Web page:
Lorraine Wood describes her late husband Bill as a “financial risk addict”.
She says: “Bill was a charming, charismatic man and an entrepreneur. He would buy businesses and turn them around. I had confidence in him and I left him to it. I didn’t realise how deeply he had gotten into debt.”
At the age of 62, Lorraine Wood had to extract herself from a $7 million debt, following the unexpected death of her life (and business) partner: not being afraid to seek advice and make tough choices helped her through it.
Wood became a shareholder in and part-owner of a portfolio of investments and enterprises, including a successful Sydney real-estate agency, after getting together with her late husband Bill in 1978.
In 1993, the pair established South Pacific Private (pictured below), an addiction and mental-health hospital on Sydney’s northern beaches which, since opening, has treated more than 7000 patients.
Picking up the pieces
Bill’s passing in 2000 saw Wood thrust in sole charge, not just of the hospital but a string of other investments of which she had scant knowledge.
“I knew some of the things he was doing, but I let them go. I didn’t say ‘no, this isn’t OK, we need to go and talk this out with the bank manager or solicitor’. I suppose I took the easy way out.”
“Then suddenly he was gone and I had to bring it all into line and make sense of it.”
‘It’ included a former factory in Wollongong which had been slated for conversion into a self-storage facility, the real-estate agency and several residential properties: investments whose associated debts totalled around $7 million.
Wood’s first step was to seek advice from some financially savvy folk in her inner circle.
“I had some wonderful friends who were very astute businessmen,” she says. “They helped me talk things through and ascertain my liabilities and options. After that we started disposing of what we could.”
“There were a few investment properties and we sold those first, one at a time, paying down the mortgages as we went.”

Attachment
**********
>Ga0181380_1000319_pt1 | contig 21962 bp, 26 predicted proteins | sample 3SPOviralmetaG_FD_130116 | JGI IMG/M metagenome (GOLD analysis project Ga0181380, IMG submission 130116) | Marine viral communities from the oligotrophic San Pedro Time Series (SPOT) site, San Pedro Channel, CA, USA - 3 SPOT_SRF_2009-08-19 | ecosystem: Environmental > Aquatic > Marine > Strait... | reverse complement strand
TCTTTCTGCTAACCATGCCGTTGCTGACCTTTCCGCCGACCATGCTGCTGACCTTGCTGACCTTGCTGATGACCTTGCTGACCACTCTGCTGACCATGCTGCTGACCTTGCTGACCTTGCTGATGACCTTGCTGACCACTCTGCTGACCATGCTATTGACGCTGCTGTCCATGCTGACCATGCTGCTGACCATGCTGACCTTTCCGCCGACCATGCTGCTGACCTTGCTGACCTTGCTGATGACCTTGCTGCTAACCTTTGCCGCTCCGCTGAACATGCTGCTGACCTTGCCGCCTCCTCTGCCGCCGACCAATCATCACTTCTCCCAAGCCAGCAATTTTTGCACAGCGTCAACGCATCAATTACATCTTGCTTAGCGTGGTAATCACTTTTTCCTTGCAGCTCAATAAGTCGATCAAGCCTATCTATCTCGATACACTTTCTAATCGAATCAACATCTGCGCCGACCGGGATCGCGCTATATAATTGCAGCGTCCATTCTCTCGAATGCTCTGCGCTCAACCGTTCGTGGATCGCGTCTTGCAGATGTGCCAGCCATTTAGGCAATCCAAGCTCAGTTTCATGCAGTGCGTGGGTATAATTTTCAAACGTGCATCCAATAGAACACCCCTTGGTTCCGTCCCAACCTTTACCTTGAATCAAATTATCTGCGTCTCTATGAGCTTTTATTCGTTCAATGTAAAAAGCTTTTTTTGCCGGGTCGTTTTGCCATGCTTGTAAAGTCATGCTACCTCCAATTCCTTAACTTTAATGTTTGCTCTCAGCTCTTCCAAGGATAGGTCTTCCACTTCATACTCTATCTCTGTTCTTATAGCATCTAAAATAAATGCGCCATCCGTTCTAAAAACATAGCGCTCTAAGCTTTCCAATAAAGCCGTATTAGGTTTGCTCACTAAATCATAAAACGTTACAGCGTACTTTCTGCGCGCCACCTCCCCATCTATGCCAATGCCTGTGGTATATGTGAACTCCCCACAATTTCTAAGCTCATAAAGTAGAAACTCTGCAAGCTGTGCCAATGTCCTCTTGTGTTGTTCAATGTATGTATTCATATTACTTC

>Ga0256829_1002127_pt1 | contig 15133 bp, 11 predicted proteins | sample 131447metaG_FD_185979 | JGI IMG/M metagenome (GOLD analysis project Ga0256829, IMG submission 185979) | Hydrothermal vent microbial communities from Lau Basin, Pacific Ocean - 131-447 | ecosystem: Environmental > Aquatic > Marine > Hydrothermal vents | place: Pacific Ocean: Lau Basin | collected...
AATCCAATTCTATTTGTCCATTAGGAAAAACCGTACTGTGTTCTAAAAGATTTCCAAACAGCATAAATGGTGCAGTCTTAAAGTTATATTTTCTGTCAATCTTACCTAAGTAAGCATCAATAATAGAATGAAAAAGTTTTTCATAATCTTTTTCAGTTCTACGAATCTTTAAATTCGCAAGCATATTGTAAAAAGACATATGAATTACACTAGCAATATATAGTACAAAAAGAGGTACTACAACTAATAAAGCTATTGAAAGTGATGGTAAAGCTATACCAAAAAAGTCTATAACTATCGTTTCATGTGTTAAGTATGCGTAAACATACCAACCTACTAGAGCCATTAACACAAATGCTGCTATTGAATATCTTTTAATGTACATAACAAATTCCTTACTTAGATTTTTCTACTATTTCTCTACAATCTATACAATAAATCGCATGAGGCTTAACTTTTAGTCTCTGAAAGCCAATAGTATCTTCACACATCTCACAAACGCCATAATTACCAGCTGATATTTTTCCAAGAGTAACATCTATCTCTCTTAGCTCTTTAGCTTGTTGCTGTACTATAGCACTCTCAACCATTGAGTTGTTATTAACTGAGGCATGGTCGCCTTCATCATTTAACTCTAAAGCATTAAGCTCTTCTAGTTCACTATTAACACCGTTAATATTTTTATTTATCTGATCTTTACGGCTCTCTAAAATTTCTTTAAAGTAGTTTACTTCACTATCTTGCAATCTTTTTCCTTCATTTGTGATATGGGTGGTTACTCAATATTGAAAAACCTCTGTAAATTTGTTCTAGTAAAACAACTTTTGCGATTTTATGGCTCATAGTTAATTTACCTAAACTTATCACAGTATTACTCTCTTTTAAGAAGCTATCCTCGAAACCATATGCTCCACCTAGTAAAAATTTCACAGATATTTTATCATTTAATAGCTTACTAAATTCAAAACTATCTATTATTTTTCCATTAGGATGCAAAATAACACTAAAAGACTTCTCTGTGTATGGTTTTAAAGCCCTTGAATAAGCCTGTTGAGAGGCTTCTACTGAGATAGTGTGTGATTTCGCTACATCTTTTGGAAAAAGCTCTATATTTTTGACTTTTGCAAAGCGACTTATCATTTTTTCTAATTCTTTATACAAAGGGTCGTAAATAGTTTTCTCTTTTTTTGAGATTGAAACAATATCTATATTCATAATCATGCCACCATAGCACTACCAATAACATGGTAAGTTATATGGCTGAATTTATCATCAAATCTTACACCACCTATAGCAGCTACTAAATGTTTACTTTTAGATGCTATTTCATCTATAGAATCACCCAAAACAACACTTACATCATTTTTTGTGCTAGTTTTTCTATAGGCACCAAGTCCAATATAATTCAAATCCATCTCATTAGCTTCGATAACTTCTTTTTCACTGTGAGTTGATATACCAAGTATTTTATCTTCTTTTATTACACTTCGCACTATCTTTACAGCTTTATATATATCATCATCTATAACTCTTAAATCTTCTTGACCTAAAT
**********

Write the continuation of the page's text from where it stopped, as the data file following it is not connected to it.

Squaring the books took around four years and called for some difficult decisions. Disposing of assets which had emotional significance was a particular wrench.
“One day the people who were handling my affairs said they wanted to talk to me and they came to the house and said, ‘Lorraine you need to sell your home’,” Wood says.
“I had a lovely place overlooking the harbour. They said ‘we need the money from your home – we might be able to get enough out [of the sale] to get you a unit’. I couldn’t cry because they were businessmen, but I was devastated.”
Blunts, the profitable North Shore real-estate agency she and Bill had owned for two decades, was also put up for sale in 2003.
Bill and Lorraine Wood first met in Auckland in 1991.
Back in the black
Liquidating the bulk of Bill’s businesses and investments made it possible for Wood to pay down the debt and retain ownership of South Pacific Private.
“Of course everybody said, ‘well, with Bill gone, of course you’ve got to sell the hospital now’ but somehow I just couldn’t bear the thought of it,” she says.
“Bill loved that hospital and I didn’t want to lose his legacy so I decided to keep it. My children were worried about me because they wanted me to retire and have an easy life but every time I thought of selling the hospital I felt sick, so I went with my gut feeling. I’m glad I did because it’s profitable today and I’m still more passionate about that business than anyone.”
Wood recently wrote a book about her experiences entitled Love and Addiction.
Her advice for others who find themselves drowning in debt?
“Negotiate smartly,” Wood says. “Sometimes women can be tough and they go for the last penny. Always leave something in it for the other fellow.”
“And get the best help you can. Don’t be frightened to pay for it even if you feel you can’t afford it. You need good advice and you need to be honest with people. Don’t try to cover up, tell them how you’re feeling and what’s happening. Above all, listen to your gut and have faith in yourself.”
'My financial journey' is a series from ANZ Women on how Australian women have overcome obstacles to take charge of their finances.